Before students arrive in their back-to-school best to start a new school year, L.A. Unified prepares for months: dusting classroom blinds on both sides, laying down six coats of wax in hallways, splashing apple cider vinegar into newly sanitized toilets.
L.A. schools are expected to open their doors spick-and-span, despite smaller crews, constricted budgets and lots of wear and tear.
Over the summer, as part of a broad push for improvement, the newly configured Board of Education focused on that expectation by passing a resolution that requires Supt. Michelle King to verify in writing “that schools and classrooms are ‘ready to learn’ for the first day of school” — a readiness that includes “deep cleaning.”
The implication was that the new sheriffs in town would demand more and better — and, if unsatisfied, could decide to clean house in their own way.
When the board passed its new edict in July, deep cleaning already was well underway as always. It was happening without additional money or staff because the mandate didn’t come with any.
The summertime deep cleaning of schools is laborious and time-consuming. Cleaning a single classroom often takes a crew of two at least a day.
All furniture must be moved out — including desks, file cabinets and bookcases.
You start at the ceiling because students are resourceful at getting things up there, said Edna Logan, a Building and Grounds worker with L.A. Unified for nearly 30 years.
Everything gets dusted: the tops of lights, projection equipment, clocks, blackened air vents, windowsills, corners.
You scrub the walls with a special solution to remove marks.
You attack the floor with a degummer stick featuring a blade on a long handle.
Sweeping and mopping are just the start for each floor, which then gets soaked for five to 10 minutes in wall-wash solution. A stripping machine applies the next cleaning liquid, which a different machine picks up, working through coats of wax and stains that require extra attention.
Then come two rounds of rinsing with cider vinegar and water, followed by five coats of Poly 85 wax (six for hallways), with at least 20 minutes of drying per coat.
Bathrooms don’t have furniture to remove, but they require more chemicals and repeated sanitizing.
“We only get to do the most thorough cleaning once a year, so we try to do the best job we can,” said Logan, who has made it to the top Building and Grounds pay rung of $17 per hour.
Logan works at the Esteban Torres High campus in East Los Angeles, which has five independent high schools.
During the school day, the Building and Grounds staff is made up of a plant manager, a daytime custodian and two restroom attendants — responding to constant calls. Four workers are on the after-school swing shift, including Logan and an assistant plant manager.
During the summer, the entire crew works on deep cleaning — except the restroom attendants, whose jobs aren’t funded over the break. They have to work around summer school, special events and sports practice.
Schools as large as Torres used to have 18 to 22 Building and Grounds workers, said Conrado Guerrero, president of Local 99 of Services Employees International.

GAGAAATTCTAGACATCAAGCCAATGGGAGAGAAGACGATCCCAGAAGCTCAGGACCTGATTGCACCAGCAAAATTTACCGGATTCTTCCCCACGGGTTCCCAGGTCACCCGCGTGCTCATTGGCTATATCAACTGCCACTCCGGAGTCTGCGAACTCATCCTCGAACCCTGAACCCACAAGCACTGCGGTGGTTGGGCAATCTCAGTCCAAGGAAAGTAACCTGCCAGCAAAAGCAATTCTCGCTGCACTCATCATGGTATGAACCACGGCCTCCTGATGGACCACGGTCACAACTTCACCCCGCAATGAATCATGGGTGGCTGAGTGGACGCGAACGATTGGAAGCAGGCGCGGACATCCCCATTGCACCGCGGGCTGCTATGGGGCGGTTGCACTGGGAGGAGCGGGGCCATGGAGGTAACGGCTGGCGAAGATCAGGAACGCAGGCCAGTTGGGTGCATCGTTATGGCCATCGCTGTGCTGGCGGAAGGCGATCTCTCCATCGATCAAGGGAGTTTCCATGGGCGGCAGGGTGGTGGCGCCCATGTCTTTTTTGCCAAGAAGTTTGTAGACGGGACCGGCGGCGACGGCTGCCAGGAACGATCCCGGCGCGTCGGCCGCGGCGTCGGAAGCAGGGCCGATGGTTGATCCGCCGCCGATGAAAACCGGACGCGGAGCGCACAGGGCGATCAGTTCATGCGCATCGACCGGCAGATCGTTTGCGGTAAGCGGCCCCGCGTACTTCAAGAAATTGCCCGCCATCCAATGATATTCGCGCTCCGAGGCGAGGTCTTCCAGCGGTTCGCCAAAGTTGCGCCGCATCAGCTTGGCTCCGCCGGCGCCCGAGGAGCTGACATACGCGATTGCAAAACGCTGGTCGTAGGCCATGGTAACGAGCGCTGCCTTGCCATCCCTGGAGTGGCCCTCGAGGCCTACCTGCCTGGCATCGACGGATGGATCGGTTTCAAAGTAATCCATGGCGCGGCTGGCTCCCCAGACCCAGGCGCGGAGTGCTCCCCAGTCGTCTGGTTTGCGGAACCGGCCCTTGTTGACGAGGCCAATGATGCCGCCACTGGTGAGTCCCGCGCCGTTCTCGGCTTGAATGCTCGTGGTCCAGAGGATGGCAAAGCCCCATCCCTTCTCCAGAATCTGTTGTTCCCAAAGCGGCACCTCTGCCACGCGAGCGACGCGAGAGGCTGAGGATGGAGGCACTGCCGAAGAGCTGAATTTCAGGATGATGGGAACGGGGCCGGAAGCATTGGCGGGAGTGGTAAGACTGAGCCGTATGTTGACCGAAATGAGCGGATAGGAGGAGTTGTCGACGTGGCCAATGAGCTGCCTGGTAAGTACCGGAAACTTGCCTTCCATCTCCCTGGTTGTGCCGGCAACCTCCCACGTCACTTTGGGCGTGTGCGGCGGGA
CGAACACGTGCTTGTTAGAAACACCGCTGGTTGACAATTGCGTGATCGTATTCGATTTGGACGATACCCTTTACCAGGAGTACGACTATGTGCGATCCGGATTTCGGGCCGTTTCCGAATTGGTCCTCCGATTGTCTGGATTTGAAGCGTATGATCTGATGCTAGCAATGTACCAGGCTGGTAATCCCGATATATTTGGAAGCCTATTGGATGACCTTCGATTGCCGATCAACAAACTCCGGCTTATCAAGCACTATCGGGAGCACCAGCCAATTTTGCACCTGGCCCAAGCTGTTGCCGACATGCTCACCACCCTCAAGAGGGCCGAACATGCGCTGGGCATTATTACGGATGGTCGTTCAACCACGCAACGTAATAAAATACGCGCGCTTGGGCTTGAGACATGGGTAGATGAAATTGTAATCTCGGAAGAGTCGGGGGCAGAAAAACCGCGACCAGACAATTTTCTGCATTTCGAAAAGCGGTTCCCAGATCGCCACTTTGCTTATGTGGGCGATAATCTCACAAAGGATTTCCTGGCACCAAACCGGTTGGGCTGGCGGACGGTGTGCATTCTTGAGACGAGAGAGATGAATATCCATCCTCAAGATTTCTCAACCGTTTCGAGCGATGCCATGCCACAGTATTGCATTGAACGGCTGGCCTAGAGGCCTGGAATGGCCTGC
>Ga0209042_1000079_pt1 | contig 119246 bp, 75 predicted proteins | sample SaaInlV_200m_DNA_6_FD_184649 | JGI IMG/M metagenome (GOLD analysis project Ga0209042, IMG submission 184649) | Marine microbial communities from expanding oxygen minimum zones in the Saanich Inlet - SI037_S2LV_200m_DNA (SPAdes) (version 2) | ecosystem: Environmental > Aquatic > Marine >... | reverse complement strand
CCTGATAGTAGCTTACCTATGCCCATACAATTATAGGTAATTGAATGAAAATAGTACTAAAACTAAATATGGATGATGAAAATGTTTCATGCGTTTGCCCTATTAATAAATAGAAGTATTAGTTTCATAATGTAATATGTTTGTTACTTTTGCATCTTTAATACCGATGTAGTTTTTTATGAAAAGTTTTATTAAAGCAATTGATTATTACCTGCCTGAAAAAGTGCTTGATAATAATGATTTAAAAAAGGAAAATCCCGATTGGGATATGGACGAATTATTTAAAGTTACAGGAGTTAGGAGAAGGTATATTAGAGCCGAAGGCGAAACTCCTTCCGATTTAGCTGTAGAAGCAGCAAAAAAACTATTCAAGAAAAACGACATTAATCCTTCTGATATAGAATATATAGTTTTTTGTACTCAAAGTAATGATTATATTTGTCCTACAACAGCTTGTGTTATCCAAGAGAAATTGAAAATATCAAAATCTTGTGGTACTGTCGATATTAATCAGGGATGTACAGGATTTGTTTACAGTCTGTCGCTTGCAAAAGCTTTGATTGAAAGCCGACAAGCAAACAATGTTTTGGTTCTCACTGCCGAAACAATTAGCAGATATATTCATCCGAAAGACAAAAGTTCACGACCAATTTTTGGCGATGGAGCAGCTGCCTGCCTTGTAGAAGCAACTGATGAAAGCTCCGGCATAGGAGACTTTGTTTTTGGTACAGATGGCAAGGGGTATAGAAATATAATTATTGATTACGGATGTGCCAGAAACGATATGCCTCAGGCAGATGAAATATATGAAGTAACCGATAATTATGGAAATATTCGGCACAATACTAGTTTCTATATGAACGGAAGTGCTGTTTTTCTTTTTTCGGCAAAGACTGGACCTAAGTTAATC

The district acknowledges the thinner staffing. According to recommended industry standards, the district has 31% of the Building and Grounds staff it needs, said Adrian Pacheco, an area facilities service director.
Even so, the summer cleaning gets done, often with the help of overtime and private contractors, said Roger Finstad, the district’s director of maintenance and operations. The deep cleaning occurs at the start of the budget year, giving the district the flexibility to spend more. But finding money to keep up appearances isn’t so easy; conditions can deteriorate over the school year.
With a shortage of staff, workers say, some school bathrooms remain locked because there aren’t enough people to maintain them.
The summer projects include cleaning and repairs for 30,000 classroom air conditioners. This task became a particular priority with the early-start schedule, which added school days in the August heat.
In response to the board directive, district staff made a formal tally. As of Aug. 3, there were 1,656 uncompleted service calls related to heating, ventilation and air conditioning systems — which, it turns out, is typical and maybe even a lighter load than usual. District officials promised that by Tuesday, only six schools would have three or more classrooms without air conditioning. And they said those repairs would be done by the end of the first week.
Still, the cleaning and maintenance crews won’t get to everything.
“We do not have the staffing to scrape the gum and candy from the seats and chairs and desks,” said Logan. “So that goes on from year to year.”
At the least, workers are supposed to wipe all furniture with disinfectant, said operations program manager Jeffrey Prang.
New school board president Ref Rodriguez, who wrote this summer’s resolution, said he wanted to make sure all schools received an equally thorough going-over.
“Over the last two years, I have received anecdotal information that some schools seemed like they had been deep-cleaned, while other schools seemed like they had been lightly touched,” Rodriguez said.
At Esteban Torres High, Logan weighed in on the new directive after a long, grimy day that included such tasks as treating and scrubbing urinals.
“My first response to that was: Great, maybe now we’ll get the additional help we need,” she said. “But nothing has changed so much, to be honest with you.”